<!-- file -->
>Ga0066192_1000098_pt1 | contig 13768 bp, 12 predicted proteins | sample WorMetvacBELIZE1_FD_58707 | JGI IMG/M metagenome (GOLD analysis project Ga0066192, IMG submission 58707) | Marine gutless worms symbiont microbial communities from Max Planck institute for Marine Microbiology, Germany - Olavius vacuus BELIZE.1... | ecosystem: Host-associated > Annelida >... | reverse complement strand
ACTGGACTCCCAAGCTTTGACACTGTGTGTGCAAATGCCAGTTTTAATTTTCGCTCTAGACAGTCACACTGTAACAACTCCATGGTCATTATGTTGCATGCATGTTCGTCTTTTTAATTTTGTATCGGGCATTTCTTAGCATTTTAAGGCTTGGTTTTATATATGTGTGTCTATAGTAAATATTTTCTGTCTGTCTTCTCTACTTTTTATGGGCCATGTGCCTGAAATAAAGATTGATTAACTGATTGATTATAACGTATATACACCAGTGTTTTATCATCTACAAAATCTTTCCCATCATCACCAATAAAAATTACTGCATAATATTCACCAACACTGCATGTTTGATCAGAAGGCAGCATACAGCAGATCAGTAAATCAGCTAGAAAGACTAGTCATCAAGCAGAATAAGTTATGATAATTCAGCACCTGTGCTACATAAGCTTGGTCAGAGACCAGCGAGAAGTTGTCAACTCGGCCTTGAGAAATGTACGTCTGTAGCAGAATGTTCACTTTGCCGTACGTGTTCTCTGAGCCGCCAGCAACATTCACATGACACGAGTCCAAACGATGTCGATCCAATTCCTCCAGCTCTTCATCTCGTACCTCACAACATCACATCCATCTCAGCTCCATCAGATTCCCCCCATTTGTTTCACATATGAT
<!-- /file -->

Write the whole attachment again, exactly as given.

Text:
>Ga0066192_1000098_pt1 | contig 13768 bp, 12 predicted proteins | sample WorMetvacBELIZE1_FD_58707 | JGI IMG/M metagenome (GOLD analysis project Ga0066192, IMG submission 58707) | Marine gutless worms symbiont microbial communities from Max Planck institute for Marine Microbiology, Germany - Olavius vacuus BELIZE.1... | ecosystem: Host-associated > Annelida >... | reverse complement strand
ACTGGACTCCCAAGCTTTGACACTGTGTGTGCAAATGCCAGTTTTAATTTTCGCTCTAGACAGTCACACTGTAACAACTCCATGGTCATTATGTTGCATGCATGTTCGTCTTTTTAATTTTGTATCGGGCATTTCTTAGCATTTTAAGGCTTGGTTTTATATATGTGTGTCTATAGTAAATATTTTCTGTCTGTCTTCTCTACTTTTTATGGGCCATGTGCCTGAAATAAAGATTGATTAACTGATTGATTATAACGTATATACACCAGTGTTTTATCATCTACAAAATCTTTCCCATCATCACCAATAAAAATTACTGCATAATATTCACCAACACTGCATGTTTGATCAGAAGGCAGCATACAGCAGATCAGTAAATCAGCTAGAAAGACTAGTCATCAAGCAGAATAAGTTATGATAATTCAGCACCTGTGCTACATAAGCTTGGTCAGAGACCAGCGAGAAGTTGTCAACTCGGCCTTGAGAAATGTACGTCTGTAGCAGAATGTTCACTTTGCCGTACGTGTTCTCTGAGCCGCCAGCAACATTCACATGACACGAGTCCAAACGATGTCGATCCAATTCCTCCAGCTCTTCATCTCGTACCTCACAACATCACATCCATCTCAGCTCCATCAGATTCCCCCCATTTGTTTCACATATGAT